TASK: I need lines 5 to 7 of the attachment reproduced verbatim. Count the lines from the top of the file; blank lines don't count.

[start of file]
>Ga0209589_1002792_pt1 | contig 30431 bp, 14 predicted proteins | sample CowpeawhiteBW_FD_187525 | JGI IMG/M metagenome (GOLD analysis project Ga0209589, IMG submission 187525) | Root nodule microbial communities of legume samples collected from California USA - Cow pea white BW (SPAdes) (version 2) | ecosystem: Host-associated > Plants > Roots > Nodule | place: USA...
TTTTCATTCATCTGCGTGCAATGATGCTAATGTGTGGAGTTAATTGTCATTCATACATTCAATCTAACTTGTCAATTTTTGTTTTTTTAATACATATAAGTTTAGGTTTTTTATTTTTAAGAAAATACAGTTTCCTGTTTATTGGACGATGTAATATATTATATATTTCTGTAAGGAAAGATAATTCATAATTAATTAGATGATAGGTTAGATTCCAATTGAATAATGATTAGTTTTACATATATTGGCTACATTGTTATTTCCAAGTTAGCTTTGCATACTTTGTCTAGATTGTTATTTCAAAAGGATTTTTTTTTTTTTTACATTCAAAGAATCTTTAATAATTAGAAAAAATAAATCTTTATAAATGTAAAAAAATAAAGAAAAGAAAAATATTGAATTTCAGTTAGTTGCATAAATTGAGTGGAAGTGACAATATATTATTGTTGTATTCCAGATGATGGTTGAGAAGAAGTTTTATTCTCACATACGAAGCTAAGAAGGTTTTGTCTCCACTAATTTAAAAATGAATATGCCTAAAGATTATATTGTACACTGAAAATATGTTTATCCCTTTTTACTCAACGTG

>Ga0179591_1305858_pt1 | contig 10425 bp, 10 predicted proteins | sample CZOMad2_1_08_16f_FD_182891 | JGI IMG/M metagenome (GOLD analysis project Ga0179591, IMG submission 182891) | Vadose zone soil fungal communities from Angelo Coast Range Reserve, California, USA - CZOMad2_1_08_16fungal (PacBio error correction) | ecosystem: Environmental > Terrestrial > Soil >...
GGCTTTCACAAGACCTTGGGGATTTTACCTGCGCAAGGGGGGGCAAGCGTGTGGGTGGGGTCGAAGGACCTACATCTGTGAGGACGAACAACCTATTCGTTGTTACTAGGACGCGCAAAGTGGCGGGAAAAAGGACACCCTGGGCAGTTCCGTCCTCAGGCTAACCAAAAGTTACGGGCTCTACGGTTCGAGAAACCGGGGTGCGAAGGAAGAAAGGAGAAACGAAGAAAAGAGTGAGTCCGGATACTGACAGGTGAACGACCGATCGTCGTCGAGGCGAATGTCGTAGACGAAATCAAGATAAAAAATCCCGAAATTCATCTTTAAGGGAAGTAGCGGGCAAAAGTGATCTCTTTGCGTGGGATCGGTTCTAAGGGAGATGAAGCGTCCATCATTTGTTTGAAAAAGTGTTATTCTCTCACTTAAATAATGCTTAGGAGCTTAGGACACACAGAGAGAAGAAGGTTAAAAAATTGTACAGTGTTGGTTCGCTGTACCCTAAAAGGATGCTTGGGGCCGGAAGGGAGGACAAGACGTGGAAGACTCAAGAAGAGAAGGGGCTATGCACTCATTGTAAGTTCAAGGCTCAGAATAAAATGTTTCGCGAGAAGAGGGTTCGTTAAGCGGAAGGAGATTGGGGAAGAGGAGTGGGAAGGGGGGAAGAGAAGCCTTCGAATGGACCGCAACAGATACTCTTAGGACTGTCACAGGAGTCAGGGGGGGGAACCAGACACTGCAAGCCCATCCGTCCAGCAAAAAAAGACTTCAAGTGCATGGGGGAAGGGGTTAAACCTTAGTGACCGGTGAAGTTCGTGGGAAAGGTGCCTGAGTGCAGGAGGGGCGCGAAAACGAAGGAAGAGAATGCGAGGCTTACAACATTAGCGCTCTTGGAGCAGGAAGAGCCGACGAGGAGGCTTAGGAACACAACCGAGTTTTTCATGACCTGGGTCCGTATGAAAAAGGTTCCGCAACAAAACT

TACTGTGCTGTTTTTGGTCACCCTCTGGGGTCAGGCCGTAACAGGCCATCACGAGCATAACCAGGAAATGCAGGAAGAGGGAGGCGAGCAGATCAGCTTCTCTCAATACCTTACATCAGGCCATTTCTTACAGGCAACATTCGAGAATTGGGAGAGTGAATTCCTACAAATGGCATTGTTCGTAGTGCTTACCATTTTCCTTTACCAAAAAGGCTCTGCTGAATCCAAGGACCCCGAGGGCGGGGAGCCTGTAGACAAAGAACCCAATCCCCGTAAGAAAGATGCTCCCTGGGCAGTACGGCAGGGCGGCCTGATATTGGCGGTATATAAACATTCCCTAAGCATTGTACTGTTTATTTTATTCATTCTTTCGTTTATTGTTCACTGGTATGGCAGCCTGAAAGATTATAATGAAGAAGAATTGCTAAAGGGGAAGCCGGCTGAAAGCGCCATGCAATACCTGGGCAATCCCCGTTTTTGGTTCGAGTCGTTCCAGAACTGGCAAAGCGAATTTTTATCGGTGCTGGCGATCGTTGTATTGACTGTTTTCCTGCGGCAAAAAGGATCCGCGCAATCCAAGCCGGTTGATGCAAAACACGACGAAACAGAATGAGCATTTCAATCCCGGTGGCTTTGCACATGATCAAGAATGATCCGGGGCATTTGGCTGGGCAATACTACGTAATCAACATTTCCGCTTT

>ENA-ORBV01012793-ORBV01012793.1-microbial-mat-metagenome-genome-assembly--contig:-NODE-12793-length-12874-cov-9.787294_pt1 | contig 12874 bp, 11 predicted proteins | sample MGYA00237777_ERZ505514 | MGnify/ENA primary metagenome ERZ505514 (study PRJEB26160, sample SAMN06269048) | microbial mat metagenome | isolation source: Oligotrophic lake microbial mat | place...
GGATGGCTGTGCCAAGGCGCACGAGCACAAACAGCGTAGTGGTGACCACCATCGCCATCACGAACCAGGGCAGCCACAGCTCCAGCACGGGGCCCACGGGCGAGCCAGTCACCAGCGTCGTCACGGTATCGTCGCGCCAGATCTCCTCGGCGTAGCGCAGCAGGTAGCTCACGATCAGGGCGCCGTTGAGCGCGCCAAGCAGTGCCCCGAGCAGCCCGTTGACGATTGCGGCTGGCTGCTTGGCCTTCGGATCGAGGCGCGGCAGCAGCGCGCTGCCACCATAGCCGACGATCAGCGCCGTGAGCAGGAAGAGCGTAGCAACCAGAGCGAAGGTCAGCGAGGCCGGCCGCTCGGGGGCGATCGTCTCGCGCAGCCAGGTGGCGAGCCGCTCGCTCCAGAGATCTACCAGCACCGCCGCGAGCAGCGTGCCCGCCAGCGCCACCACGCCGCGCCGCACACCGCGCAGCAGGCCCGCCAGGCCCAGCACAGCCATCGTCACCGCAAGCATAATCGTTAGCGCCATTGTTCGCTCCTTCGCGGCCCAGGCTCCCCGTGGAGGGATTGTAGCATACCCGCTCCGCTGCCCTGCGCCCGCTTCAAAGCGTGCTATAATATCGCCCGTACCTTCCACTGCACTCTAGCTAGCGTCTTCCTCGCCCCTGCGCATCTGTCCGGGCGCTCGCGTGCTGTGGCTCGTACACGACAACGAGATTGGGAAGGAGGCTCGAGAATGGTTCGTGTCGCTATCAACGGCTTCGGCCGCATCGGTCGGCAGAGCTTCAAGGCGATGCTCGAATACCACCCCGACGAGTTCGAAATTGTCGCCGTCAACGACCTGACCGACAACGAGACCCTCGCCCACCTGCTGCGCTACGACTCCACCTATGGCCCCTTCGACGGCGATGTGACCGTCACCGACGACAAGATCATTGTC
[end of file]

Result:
TACTGTGCTGTTTTTGGTCACCCTCTGGGGTCAGGCCGTAACAGGCCATCACGAGCATAACCAGGAAATGCAGGAAGAGGGAGGCGAGCAGATCAGCTTCTCTCAATACCTTACATCAGGCCATTTCTTACAGGCAACATTCGAGAATTGGGAGAGTGAATTCCTACAAATGGCATTGTTCGTAGTGCTTACCATTTTCCTTTACCAAAAAGGCTCTGCTGAATCCAAGGACCCCGAGGGCGGGGAGCCTGTAGACAAAGAACCCAATCCCCGTAAGAAAGATGCTCCCTGGGCAGTACGGCAGGGCGGCCTGATATTGGCGGTATATAAACATTCCCTAAGCATTGTACTGTTTATTTTATTCATTCTTTCGTTTATTGTTCACTGGTATGGCAGCCTGAAAGATTATAATGAAGAAGAATTGCTAAAGGGGAAGCCGGCTGAAAGCGCCATGCAATACCTGGGCAATCCCCGTTTTTGGTTCGAGTCGTTCCAGAACTGGCAAAGCGAATTTTTATCGGTGCTGGCGATCGTTGTATTGACTGTTTTCCTGCGGCAAAAAGGATCCGCGCAATCCAAGCCGGTTGATGCAAAACACGACGAAACAGAATGAGCATTTCAATCCCGGTGGCTTTGCACATGATCAAGAATGATCCGGGGCATTTGGCTGGGCAATACTACGTAATCAACATTTCCGCTTT

>ENA-ORBV01012793-ORBV01012793.1-microbial-mat-metagenome-genome-assembly--contig:-NODE-12793-length-12874-cov-9.787294_pt1 | contig 12874 bp, 11 predicted proteins | sample MGYA00237777_ERZ505514 | MGnify/ENA primary metagenome ERZ505514 (study PRJEB26160, sample SAMN06269048) | microbial mat metagenome | isolation source: Oligotrophic lake microbial mat | place...
GGATGGCTGTGCCAAGGCGCACGAGCACAAACAGCGTAGTGGTGACCACCATCGCCATCACGAACCAGGGCAGCCACAGCTCCAGCACGGGGCCCACGGGCGAGCCAGTCACCAGCGTCGTCACGGTATCGTCGCGCCAGATCTCCTCGGCGTAGCGCAGCAGGTAGCTCACGATCAGGGCGCCGTTGAGCGCGCCAAGCAGTGCCCCGAGCAGCCCGTTGACGATTGCGGCTGGCTGCTTGGCCTTCGGATCGAGGCGCGGCAGCAGCGCGCTGCCACCATAGCCGACGATCAGCGCCGTGAGCAGGAAGAGCGTAGCAACCAGAGCGAAGGTCAGCGAGGCCGGCCGCTCGGGGGCGATCGTCTCGCGCAGCCAGGTGGCGAGCCGCTCGCTCCAGAGATCTACCAGCACCGCCGCGAGCAGCGTGCCCGCCAGCGCCACCACGCCGCGCCGCACACCGCGCAGCAGGCCCGCCAGGCCCAGCACAGCCATCGTCACCGCAAGCATAATCGTTAGCGCCATTGTTCGCTCCTTCGCGGCCCAGGCTCCCCGTGGAGGGATTGTAGCATACCCGCTCCGCTGCCCTGCGCCCGCTTCAAAGCGTGCTATAATATCGCCCGTACCTTCCACTGCACTCTAGCTAGCGTCTTCCTCGCCCCTGCGCATCTGTCCGGGCGCTCGCGTGCTGTGGCTCGTACACGACAACGAGATTGGGAAGGAGGCTCGAGAATGGTTCGTGTCGCTATCAACGGCTTCGGCCGCATCGGTCGGCAGAGCTTCAAGGCGATGCTCGAATACCACCCCGACGAGTTCGAAATTGTCGCCGTCAACGACCTGACCGACAACGAGACCCTCGCCCACCTGCTGCGCTACGACTCCACCTATGGCCCCTTCGACGGCGATGTGACCGTCACCGACGACAAGATCATTGTC